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Lately several tailings dam failures rocked the mining world. Despite the relative high frequency of these events we have heard engineers qualify the failures as “one in a million”, “extremely rare” or even “black swans”. Today we want to discuss a few concepts on tailings dams design and experience. In particular, we will focus on some disconcerting qualifiers like the ones we just cited above. For example, given the experience of tailings dams catastrophic failures resulting from combinations of various…Read More
The UNEP “Mine tailings storage: safety is no accident” report asks mining companies to make environmental and human safety a priority. To ensure mining companies meet that result in management actions and ground operations, a residual risk assessment should be performed. For clarity, residual risk assessments are those that intervene after mitigations or critical controls. However not all risk assessments are created equal so let’s explore the differences. What are the requirements for a good risk assessment? Risk assessments are…Read More
Most tables of risk comparisons in the literature contain a mix of risks characterized by different levels of uncertainty. In addition, most risk comparisons in those tables offer only single number risk estimates, with no range or error term. For risks such as driving, where fatalities can be counted on large samples, the number is likely to be reliable, at least in some countries. However, even if the risk comparison data are carefully and accurately reported, they can be misleading.…Read More
Catastrophic failures forensic analyses are, most of the time, left in the hand of experiences engineers. At least, that’s the case for tailings dams failures and other catastrophes like major infrastructural accidents and for instance, aviation. Are we sure that is the best way? Normalization of deviance, management and decision-making are oftentimes ingredients of the catastrophic failure buildup, not only “engineering”. So, we dare to say, Independent Panels should include social scientists. They seem to be the most qualified to…Read More
Someone asked us to do a ELI5 tailings dam failure (i.e. Explain me Like I am 5, aka explain in layman’s term what are the problem in the management of dams). We find the similarities on common traits of Human and Dams Health particularly striking and hope it helps people to understand the missing pieces. Human Health Human health is a complex field. Numerous factors (Key performance Indicators) may generate diseases which provoke failure modes, such as: Heart issues Lungs…Read More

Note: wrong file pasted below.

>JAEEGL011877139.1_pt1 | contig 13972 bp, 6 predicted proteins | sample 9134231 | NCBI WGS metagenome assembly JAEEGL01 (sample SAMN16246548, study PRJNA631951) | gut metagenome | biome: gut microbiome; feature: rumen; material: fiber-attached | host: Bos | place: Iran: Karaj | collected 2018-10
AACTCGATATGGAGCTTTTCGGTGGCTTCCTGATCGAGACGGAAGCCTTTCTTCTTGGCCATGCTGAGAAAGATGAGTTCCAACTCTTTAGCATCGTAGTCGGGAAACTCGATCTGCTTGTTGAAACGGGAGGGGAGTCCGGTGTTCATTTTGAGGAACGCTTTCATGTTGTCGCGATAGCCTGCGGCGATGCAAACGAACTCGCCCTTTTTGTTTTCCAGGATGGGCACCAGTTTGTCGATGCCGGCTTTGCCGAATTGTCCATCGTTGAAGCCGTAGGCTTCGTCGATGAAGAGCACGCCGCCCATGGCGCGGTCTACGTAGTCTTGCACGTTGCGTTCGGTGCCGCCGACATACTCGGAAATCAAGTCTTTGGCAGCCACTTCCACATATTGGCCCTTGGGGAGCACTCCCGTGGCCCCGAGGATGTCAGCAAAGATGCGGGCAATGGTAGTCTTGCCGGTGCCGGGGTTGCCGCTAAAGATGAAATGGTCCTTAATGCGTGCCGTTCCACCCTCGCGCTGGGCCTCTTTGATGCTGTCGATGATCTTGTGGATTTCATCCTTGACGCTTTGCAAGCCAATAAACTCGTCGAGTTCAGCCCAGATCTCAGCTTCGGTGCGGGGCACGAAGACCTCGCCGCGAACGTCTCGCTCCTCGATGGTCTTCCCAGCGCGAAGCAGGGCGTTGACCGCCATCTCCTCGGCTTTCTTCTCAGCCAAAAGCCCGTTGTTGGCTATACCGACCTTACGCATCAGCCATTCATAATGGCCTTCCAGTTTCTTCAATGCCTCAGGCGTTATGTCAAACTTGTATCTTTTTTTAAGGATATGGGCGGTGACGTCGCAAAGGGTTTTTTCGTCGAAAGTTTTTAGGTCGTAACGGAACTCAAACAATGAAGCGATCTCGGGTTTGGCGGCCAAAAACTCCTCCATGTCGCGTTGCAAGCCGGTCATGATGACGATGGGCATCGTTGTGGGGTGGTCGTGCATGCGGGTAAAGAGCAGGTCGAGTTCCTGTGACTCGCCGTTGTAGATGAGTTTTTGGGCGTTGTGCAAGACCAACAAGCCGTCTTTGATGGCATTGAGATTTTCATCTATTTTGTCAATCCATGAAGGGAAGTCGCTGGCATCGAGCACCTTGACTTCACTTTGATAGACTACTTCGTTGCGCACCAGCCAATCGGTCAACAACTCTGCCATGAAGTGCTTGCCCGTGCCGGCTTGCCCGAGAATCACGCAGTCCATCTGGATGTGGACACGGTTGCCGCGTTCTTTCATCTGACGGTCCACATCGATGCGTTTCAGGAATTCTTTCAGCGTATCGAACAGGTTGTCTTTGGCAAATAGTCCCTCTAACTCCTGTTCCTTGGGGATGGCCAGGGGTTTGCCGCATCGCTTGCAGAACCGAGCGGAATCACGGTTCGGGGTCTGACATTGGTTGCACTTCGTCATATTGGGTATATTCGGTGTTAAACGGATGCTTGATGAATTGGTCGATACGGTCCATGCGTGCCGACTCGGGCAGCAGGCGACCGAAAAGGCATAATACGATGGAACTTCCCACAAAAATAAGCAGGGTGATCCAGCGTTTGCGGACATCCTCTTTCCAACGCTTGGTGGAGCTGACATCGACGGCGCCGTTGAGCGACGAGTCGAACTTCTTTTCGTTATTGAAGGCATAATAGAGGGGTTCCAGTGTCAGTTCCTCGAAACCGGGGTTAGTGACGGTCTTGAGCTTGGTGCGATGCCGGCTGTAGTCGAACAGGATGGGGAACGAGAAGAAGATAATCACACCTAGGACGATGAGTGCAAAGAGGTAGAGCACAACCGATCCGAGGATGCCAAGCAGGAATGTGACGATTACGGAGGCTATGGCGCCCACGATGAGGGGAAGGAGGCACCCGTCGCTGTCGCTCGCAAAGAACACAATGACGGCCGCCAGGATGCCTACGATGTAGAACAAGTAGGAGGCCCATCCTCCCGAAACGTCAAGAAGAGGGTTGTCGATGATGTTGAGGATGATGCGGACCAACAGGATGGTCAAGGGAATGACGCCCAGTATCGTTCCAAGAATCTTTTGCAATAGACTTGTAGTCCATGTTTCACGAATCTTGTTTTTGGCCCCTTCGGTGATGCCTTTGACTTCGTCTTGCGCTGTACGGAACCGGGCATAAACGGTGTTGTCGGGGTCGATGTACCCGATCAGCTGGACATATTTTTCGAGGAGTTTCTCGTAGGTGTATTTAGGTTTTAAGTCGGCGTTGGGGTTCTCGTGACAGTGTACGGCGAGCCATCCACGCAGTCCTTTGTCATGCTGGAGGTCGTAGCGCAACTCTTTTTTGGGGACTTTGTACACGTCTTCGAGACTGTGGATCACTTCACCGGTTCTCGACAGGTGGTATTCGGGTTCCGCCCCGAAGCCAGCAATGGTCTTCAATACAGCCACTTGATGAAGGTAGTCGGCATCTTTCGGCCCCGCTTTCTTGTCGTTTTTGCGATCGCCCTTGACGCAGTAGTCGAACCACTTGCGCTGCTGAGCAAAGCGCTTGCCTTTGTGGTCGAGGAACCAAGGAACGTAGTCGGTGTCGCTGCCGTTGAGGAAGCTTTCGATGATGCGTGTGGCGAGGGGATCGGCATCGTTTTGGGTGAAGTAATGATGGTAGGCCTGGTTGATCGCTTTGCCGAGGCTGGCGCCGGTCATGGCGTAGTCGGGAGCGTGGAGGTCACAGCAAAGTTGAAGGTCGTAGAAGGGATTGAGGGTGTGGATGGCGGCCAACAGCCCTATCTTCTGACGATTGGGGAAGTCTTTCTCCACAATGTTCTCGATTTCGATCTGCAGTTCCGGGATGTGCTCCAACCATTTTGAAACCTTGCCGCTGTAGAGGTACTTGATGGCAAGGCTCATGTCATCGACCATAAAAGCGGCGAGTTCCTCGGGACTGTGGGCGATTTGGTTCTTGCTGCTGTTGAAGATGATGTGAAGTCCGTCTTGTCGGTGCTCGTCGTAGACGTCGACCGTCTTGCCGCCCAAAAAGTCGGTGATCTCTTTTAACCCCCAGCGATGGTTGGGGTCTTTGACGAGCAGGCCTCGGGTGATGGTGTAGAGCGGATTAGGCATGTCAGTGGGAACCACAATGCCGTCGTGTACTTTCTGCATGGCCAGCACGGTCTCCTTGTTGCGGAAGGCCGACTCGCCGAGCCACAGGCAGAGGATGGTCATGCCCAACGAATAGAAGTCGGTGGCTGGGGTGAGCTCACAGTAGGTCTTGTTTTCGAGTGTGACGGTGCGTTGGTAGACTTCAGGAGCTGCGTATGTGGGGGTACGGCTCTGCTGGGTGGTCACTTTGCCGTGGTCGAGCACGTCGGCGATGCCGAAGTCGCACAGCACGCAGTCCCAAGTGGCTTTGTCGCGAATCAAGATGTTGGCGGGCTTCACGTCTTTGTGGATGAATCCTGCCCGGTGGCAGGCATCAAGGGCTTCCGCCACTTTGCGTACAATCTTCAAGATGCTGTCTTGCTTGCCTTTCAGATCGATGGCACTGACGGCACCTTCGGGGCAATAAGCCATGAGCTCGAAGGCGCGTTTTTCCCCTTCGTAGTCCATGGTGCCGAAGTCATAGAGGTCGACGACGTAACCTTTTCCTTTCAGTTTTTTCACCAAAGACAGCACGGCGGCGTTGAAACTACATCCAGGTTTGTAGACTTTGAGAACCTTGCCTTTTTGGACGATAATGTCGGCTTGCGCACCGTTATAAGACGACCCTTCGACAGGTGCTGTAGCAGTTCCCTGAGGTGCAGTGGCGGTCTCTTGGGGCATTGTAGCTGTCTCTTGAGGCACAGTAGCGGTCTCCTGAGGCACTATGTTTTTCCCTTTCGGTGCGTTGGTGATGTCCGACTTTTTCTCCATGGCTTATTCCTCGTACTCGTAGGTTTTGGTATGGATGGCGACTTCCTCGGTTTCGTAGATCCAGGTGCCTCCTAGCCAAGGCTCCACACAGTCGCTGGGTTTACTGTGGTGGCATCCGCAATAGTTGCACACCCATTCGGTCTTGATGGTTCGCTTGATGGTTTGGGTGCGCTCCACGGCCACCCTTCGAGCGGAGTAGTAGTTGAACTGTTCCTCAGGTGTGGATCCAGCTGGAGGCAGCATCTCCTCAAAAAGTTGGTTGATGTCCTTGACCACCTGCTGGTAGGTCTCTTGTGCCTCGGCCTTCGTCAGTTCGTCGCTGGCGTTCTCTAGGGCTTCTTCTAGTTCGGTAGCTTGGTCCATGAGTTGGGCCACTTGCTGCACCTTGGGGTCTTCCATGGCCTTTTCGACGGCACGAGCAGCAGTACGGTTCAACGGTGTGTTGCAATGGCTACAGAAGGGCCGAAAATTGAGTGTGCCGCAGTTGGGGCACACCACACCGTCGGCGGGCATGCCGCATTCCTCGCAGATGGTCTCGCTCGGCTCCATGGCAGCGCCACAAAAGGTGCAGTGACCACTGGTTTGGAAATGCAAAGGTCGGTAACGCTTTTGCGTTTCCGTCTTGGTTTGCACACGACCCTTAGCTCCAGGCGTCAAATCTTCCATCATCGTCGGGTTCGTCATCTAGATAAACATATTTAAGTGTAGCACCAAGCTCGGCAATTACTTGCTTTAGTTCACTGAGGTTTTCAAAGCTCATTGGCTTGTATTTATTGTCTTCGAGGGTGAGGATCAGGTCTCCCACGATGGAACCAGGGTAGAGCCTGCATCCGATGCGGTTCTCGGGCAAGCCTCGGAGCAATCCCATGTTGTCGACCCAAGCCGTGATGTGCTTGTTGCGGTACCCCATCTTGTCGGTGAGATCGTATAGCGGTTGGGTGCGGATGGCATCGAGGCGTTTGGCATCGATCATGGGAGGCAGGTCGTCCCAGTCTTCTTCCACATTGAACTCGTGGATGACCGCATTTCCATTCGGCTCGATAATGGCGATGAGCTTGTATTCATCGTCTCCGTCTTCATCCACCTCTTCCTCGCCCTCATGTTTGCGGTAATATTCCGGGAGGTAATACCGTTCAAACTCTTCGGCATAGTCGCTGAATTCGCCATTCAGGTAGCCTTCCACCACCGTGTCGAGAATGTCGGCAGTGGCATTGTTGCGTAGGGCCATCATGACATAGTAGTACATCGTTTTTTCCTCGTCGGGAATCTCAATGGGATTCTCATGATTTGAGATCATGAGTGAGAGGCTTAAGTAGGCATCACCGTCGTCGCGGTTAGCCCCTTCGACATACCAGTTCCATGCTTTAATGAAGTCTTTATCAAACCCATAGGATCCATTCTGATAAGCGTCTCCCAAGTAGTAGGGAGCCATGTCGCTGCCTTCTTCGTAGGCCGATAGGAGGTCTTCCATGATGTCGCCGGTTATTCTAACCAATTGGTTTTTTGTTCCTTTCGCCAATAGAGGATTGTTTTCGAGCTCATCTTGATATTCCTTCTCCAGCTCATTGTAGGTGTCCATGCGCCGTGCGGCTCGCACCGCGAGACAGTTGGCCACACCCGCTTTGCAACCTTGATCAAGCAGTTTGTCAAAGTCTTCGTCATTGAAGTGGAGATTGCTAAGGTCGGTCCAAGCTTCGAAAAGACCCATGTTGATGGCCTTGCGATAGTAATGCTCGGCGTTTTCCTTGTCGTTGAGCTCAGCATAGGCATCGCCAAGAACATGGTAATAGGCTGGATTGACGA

Quantifying Tailings Dam Risks at MIRA (Mining Insurance and Risk Association) one hour session took place on June 11th 2020. The talk presented a comprehensive approach to address how to quantify and prioritize tailings dam risks, especially in the context of large dams’ inventories. In this blogpost we summarize the Q/A session that followed the talk, classified by theme. The full talk is viewable on Youtube At the end we present a synthesis before some closing remarks. Understanding geology and…Read More
Uncertainties in risk assessments derive from data, model and system uncertainties. In addition, these mix with soft issues like language and cultural barriers. There are for example languages where the term “risk” simply does not exist, like in Japanese. The closest word Japanese have in their language is 危険 (kiken). It means danger, risk, hazard, peril, jeopardy, pitfall all in one. Thus it fails to grasp the specific concept of risk and generates confusion. This is the reason they had…Read More
Distinguishing knowledge in risk assessment and risk-informed decision making is paramount and this post shows an example. Once upon a time we were studying large Alpine landslides in the Alps. We were working in a Swiss Federal Research Project. We were members of a multidisciplinary team encompassing geologists, hydro-geologists, monitoring specialists and ourselves as geotechnical engineers and risk (hazard) specialists. The research project focused on landslides prone areas characterized by “continuous” movement. For those slopes, failure is a brutal and…Read More